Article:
Alchemist is a venture-backed initiative focused on accelerating the development of seed-stage ventures that monetize from enterprises (not consumers). The accelerator’s primary screening criteria is on teams, with primacy placed on having distinctive technical co-founders. We give companies around $36K, and run them through a structured 6-month program heavily focused on sales, customer development, and fundraising. Our backers include many of the top corporate and VC funds in the Valley — including Khosla Ventures, DFJ, Cisco, and Salesforce, among others. CB Insights has rated Alchemist the top program based on median funding rates of its grads (YC was #2), and Alchemist is perennially in the top of various Accelerator rankings. The accelerator seeds around 75 enterprise-monetizing ventures / year. Learn more about applying today.

Not BI, AI

A product business can double its revenue and quadruple its margins by moving to a service business. What is service? It's information, personal and relevant to you.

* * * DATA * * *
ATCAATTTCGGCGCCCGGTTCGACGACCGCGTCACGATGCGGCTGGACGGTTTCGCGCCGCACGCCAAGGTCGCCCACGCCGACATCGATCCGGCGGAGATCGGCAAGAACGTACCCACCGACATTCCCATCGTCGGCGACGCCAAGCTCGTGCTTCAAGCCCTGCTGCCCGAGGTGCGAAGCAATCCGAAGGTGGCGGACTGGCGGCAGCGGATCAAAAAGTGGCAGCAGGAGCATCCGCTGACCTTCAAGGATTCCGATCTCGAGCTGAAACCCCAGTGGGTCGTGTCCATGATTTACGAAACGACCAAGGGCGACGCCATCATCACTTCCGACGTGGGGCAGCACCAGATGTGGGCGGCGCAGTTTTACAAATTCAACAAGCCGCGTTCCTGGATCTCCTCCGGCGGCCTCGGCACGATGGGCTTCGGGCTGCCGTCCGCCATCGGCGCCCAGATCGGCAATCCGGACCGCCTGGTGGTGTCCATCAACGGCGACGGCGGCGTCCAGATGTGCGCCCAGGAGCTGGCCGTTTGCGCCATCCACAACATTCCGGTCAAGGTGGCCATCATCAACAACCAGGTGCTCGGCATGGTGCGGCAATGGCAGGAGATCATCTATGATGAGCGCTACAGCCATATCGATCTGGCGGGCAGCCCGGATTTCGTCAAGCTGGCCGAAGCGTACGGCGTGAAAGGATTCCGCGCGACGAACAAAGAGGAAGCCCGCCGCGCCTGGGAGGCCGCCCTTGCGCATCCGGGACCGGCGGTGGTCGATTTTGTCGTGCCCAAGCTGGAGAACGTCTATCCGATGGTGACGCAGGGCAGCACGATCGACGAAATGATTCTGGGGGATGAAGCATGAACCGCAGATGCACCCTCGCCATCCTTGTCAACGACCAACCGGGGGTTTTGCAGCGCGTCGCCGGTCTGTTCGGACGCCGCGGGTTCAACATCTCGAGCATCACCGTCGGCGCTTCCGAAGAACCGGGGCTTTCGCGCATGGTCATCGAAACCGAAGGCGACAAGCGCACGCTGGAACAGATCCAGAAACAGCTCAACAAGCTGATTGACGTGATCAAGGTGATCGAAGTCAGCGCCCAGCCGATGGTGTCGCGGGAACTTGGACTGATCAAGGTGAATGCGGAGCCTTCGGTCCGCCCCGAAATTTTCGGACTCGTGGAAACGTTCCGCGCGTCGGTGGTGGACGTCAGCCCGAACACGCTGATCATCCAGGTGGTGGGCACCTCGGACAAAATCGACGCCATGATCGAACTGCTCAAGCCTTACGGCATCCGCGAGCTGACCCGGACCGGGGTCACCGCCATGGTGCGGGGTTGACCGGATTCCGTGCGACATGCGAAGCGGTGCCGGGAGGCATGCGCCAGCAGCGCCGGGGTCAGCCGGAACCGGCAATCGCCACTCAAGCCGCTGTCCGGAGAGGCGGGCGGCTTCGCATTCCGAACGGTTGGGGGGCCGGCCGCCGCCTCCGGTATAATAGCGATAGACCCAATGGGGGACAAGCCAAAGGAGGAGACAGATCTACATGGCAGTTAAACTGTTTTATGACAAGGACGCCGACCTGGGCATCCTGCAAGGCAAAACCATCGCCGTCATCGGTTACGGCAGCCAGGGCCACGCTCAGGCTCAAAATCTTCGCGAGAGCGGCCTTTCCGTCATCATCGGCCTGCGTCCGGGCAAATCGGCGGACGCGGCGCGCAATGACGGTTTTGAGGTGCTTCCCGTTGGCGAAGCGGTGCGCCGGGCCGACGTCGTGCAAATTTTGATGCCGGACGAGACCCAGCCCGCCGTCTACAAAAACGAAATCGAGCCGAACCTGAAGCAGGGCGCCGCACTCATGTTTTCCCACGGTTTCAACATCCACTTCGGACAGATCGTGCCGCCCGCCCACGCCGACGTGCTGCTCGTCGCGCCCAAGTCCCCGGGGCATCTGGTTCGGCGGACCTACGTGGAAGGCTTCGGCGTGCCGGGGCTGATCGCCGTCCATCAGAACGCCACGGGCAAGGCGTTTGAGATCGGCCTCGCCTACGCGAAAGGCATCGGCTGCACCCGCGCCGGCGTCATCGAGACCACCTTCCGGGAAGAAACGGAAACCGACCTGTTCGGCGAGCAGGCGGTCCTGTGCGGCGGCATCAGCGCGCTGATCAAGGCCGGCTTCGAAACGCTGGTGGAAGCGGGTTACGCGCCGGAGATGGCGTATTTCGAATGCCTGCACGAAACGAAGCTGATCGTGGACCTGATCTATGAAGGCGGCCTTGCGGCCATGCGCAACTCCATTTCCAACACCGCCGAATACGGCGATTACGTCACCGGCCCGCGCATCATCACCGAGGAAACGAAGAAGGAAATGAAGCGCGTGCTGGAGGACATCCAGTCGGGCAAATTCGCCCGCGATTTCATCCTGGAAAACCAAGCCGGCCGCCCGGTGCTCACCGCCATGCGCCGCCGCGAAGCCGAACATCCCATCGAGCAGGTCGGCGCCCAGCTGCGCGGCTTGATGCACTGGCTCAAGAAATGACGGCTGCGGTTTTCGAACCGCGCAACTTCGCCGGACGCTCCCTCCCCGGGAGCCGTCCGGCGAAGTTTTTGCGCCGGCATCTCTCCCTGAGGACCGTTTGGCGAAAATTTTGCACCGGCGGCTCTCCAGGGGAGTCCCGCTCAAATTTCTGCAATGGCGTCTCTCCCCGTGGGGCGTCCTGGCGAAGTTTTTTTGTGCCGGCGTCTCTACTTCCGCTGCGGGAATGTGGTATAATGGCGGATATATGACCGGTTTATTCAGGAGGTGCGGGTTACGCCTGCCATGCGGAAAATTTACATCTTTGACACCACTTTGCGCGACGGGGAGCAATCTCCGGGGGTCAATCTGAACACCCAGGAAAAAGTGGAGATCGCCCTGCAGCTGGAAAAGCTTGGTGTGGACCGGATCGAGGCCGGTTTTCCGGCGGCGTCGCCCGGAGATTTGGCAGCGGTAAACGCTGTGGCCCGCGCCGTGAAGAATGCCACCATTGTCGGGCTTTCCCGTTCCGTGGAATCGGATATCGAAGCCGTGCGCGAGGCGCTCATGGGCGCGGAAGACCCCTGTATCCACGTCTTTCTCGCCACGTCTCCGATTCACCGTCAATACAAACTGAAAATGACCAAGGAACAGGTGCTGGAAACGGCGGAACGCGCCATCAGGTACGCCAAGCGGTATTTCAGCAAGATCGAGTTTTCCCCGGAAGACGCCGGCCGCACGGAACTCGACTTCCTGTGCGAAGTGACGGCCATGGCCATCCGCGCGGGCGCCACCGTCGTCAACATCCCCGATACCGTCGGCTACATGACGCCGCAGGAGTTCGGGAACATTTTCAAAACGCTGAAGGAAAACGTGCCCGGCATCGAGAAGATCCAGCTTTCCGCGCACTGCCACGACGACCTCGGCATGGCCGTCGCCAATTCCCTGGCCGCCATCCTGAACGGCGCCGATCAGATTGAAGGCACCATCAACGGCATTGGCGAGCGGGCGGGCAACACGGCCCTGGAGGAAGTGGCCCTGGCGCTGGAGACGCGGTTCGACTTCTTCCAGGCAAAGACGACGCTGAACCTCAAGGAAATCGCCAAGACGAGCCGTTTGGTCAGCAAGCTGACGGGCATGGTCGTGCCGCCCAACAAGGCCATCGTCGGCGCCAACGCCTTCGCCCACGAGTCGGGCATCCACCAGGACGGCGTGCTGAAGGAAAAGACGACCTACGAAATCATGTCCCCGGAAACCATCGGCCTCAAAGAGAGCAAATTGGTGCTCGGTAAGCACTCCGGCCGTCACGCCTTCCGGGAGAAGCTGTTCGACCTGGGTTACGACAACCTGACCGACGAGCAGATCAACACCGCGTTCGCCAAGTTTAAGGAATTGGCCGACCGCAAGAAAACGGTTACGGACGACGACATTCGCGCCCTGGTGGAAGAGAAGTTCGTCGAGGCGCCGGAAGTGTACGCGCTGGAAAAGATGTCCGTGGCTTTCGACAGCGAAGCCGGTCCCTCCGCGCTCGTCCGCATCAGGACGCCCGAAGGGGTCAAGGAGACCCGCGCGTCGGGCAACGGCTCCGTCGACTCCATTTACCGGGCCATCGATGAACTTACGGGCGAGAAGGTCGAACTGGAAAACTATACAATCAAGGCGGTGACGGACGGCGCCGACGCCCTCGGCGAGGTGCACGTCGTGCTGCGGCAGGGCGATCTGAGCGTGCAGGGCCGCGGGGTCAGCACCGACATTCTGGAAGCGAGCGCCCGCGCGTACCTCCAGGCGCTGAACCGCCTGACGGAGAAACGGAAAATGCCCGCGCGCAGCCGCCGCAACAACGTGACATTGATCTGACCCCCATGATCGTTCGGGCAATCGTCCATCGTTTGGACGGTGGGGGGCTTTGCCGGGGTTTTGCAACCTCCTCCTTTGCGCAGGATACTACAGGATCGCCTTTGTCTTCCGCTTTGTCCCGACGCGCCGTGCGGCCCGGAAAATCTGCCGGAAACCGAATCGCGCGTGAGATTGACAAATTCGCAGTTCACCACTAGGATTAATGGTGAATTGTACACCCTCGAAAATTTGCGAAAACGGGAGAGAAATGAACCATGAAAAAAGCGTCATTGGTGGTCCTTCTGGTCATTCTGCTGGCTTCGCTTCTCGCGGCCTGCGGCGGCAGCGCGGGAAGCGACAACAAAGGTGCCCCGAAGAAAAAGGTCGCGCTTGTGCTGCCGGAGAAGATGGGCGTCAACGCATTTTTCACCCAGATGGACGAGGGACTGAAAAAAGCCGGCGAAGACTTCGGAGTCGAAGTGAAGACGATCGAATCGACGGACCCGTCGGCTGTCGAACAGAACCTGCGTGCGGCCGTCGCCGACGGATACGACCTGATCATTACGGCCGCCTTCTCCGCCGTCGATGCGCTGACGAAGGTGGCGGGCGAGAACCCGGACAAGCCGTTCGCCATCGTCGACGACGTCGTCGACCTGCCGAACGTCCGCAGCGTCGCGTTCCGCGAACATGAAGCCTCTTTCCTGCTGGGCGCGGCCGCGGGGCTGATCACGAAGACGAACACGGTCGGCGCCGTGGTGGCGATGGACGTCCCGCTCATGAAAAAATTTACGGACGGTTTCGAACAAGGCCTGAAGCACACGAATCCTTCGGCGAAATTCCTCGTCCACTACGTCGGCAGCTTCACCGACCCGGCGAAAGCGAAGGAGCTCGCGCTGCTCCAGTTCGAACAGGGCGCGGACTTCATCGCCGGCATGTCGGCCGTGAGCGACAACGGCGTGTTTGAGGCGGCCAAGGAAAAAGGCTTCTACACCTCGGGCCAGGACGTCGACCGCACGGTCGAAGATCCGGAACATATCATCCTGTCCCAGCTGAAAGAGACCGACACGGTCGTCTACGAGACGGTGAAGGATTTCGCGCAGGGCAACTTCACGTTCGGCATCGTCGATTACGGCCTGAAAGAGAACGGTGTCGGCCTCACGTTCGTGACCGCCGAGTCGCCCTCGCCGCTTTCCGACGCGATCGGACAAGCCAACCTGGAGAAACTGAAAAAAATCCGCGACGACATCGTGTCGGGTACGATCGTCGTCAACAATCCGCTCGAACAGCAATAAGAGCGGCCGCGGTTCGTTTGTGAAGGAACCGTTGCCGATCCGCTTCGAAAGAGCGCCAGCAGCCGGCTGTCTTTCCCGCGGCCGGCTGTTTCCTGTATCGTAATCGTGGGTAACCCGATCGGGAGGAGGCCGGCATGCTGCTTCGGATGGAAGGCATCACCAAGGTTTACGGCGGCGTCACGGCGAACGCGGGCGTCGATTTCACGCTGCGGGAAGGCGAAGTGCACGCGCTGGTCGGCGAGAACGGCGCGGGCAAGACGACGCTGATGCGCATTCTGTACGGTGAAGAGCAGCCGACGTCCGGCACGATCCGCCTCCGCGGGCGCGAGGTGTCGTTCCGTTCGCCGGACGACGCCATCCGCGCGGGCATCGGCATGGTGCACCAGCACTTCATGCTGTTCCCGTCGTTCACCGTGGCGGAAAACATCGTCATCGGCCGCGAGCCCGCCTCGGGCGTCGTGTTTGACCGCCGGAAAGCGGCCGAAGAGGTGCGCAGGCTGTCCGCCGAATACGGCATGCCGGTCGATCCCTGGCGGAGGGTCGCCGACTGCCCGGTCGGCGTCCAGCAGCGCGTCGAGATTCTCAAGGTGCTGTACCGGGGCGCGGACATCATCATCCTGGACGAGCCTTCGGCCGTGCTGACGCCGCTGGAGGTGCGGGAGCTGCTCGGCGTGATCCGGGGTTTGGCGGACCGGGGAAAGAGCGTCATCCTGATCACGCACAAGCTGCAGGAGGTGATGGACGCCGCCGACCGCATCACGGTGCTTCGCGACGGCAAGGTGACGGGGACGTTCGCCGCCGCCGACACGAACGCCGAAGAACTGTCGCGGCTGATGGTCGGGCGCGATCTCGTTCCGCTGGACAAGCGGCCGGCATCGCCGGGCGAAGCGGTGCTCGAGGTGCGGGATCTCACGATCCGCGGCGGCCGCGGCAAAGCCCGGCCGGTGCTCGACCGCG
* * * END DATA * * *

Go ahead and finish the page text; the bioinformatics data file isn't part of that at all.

Amazon delivers information that is personal and relevant to you, for example, with its recommendations: customers like you bought this book, or customers like you like this music. Now think about your favorite banking site and log in. I will contend that there’s very little personal and relevant information. The only reason you’re being asked to log in is for security reasons. After that you are really looking at a big shopping cart to move money from savings to checking, buy stocks, sell a bond, etc.